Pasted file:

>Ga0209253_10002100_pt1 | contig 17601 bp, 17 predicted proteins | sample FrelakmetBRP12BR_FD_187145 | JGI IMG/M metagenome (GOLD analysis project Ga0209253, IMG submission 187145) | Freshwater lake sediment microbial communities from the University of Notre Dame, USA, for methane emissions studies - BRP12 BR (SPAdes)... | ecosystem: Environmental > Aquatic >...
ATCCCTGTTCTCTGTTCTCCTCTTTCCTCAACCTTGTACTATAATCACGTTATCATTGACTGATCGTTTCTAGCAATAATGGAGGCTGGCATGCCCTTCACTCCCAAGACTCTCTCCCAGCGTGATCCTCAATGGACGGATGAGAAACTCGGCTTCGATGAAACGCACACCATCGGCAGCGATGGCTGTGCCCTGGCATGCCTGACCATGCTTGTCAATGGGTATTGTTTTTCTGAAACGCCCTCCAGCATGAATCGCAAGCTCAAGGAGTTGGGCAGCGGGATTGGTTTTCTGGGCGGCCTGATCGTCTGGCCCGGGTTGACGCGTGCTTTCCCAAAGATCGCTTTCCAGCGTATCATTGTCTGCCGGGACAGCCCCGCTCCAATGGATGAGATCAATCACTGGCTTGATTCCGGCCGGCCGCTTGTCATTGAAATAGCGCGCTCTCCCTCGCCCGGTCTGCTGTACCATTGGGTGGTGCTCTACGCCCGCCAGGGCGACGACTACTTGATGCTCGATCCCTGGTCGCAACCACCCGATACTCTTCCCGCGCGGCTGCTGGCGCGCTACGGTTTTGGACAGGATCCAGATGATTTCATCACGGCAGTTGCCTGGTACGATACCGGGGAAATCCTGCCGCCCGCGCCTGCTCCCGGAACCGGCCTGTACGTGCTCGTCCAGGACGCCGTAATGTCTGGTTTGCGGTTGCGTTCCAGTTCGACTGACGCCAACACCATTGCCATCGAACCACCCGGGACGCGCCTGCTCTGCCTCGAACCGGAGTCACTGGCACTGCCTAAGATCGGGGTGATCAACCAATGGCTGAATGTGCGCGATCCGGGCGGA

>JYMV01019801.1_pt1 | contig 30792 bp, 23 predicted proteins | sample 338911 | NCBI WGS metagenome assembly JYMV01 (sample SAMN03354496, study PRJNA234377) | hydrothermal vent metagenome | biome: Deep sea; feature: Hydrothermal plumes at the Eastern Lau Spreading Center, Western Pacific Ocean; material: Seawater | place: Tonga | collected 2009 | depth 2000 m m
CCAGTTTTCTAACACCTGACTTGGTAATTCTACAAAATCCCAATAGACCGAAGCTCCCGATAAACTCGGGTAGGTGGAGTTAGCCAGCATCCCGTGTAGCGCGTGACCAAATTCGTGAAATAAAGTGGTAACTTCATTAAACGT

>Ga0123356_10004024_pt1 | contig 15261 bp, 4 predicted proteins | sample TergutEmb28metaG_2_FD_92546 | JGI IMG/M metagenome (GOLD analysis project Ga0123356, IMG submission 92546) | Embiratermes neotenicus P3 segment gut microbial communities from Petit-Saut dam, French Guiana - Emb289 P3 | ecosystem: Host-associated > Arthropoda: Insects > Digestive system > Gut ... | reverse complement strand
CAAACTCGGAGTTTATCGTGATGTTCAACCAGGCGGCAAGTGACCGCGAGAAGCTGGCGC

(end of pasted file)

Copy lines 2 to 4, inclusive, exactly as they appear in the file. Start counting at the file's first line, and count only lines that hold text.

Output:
ATCCCTGTTCTCTGTTCTCCTCTTTCCTCAACCTTGTACTATAATCACGTTATCATTGACTGATCGTTTCTAGCAATAATGGAGGCTGGCATGCCCTTCACTCCCAAGACTCTCTCCCAGCGTGATCCTCAATGGACGGATGAGAAACTCGGCTTCGATGAAACGCACACCATCGGCAGCGATGGCTGTGCCCTGGCATGCCTGACCATGCTTGTCAATGGGTATTGTTTTTCTGAAACGCCCTCCAGCATGAATCGCAAGCTCAAGGAGTTGGGCAGCGGGATTGGTTTTCTGGGCGGCCTGATCGTCTGGCCCGGGTTGACGCGTGCTTTCCCAAAGATCGCTTTCCAGCGTATCATTGTCTGCCGGGACAGCCCCGCTCCAATGGATGAGATCAATCACTGGCTTGATTCCGGCCGGCCGCTTGTCATTGAAATAGCGCGCTCTCCCTCGCCCGGTCTGCTGTACCATTGGGTGGTGCTCTACGCCCGCCAGGGCGACGACTACTTGATGCTCGATCCCTGGTCGCAACCACCCGATACTCTTCCCGCGCGGCTGCTGGCGCGCTACGGTTTTGGACAGGATCCAGATGATTTCATCACGGCAGTTGCCTGGTACGATACCGGGGAAATCCTGCCGCCCGCGCCTGCTCCCGGAACCGGCCTGTACGTGCTCGTCCAGGACGCCGTAATGTCTGGTTTGCGGTTGCGTTCCAGTTCGACTGACGCCAACACCATTGCCATCGAACCACCCGGGACGCGCCTGCTCTGCCTCGAACCGGAGTCACTGGCACTGCCTAAGATCGGGGTGATCAACCAATGGCTGAATGTGCGCGATCCGGGCGGA

>JYMV01019801.1_pt1 | contig 30792 bp, 23 predicted proteins | sample 338911 | NCBI WGS metagenome assembly JYMV01 (sample SAMN03354496, study PRJNA234377) | hydrothermal vent metagenome | biome: Deep sea; feature: Hydrothermal plumes at the Eastern Lau Spreading Center, Western Pacific Ocean; material: Seawater | place: Tonga | collected 2009 | depth 2000 m m
CCAGTTTTCTAACACCTGACTTGGTAATTCTACAAAATCCCAATAGACCGAAGCTCCCGATAAACTCGGGTAGGTGGAGTTAGCCAGCATCCCGTGTAGCGCGTGACCAAATTCGTGAAATAAAGTGGTAACTTCATTAAACGT